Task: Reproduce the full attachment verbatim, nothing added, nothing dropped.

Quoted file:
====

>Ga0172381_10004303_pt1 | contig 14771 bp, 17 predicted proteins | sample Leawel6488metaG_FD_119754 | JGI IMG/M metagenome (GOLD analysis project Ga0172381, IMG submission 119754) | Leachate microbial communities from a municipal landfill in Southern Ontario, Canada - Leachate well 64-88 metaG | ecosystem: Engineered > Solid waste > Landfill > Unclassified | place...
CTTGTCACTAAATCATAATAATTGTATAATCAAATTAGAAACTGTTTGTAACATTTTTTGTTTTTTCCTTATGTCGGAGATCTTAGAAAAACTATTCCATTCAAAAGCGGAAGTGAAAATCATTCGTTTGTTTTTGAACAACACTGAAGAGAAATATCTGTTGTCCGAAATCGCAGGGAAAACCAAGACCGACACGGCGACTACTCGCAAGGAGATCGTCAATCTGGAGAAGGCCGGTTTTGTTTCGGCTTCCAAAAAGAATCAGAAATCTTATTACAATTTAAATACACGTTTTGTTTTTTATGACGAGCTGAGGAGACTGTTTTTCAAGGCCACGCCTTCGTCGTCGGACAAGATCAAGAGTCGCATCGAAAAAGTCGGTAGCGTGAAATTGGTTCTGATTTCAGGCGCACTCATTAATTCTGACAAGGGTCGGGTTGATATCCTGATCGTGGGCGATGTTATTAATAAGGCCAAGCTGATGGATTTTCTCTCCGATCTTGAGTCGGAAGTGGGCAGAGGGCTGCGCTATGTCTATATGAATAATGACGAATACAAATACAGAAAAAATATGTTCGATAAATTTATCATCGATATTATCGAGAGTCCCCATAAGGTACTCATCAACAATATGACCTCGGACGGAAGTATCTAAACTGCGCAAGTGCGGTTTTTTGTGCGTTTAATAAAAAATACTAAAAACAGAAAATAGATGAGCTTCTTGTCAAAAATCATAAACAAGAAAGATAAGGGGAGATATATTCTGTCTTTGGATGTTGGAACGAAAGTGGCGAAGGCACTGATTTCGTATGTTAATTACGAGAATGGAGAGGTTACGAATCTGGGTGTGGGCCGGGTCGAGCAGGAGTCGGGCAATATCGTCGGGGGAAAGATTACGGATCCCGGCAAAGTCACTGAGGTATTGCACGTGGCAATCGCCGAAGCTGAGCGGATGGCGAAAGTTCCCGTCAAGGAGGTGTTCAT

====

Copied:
>Ga0172381_10004303_pt1 | contig 14771 bp, 17 predicted proteins | sample Leawel6488metaG_FD_119754 | JGI IMG/M metagenome (GOLD analysis project Ga0172381, IMG submission 119754) | Leachate microbial communities from a municipal landfill in Southern Ontario, Canada - Leachate well 64-88 metaG | ecosystem: Engineered > Solid waste > Landfill > Unclassified | place...
CTTGTCACTAAATCATAATAATTGTATAATCAAATTAGAAACTGTTTGTAACATTTTTTGTTTTTTCCTTATGTCGGAGATCTTAGAAAAACTATTCCATTCAAAAGCGGAAGTGAAAATCATTCGTTTGTTTTTGAACAACACTGAAGAGAAATATCTGTTGTCCGAAATCGCAGGGAAAACCAAGACCGACACGGCGACTACTCGCAAGGAGATCGTCAATCTGGAGAAGGCCGGTTTTGTTTCGGCTTCCAAAAAGAATCAGAAATCTTATTACAATTTAAATACACGTTTTGTTTTTTATGACGAGCTGAGGAGACTGTTTTTCAAGGCCACGCCTTCGTCGTCGGACAAGATCAAGAGTCGCATCGAAAAAGTCGGTAGCGTGAAATTGGTTCTGATTTCAGGCGCACTCATTAATTCTGACAAGGGTCGGGTTGATATCCTGATCGTGGGCGATGTTATTAATAAGGCCAAGCTGATGGATTTTCTCTCCGATCTTGAGTCGGAAGTGGGCAGAGGGCTGCGCTATGTCTATATGAATAATGACGAATACAAATACAGAAAAAATATGTTCGATAAATTTATCATCGATATTATCGAGAGTCCCCATAAGGTACTCATCAACAATATGACCTCGGACGGAAGTATCTAAACTGCGCAAGTGCGGTTTTTTGTGCGTTTAATAAAAAATACTAAAAACAGAAAATAGATGAGCTTCTTGTCAAAAATCATAAACAAGAAAGATAAGGGGAGATATATTCTGTCTTTGGATGTTGGAACGAAAGTGGCGAAGGCACTGATTTCGTATGTTAATTACGAGAATGGAGAGGTTACGAATCTGGGTGTGGGCCGGGTCGAGCAGGAGTCGGGCAATATCGTCGGGGGAAAGATTACGGATCCCGGCAAAGTCACTGAGGTATTGCACGTGGCAATCGCCGAAGCTGAGCGGATGGCGAAAGTTCCCGTCAAGGAGGTGTTCAT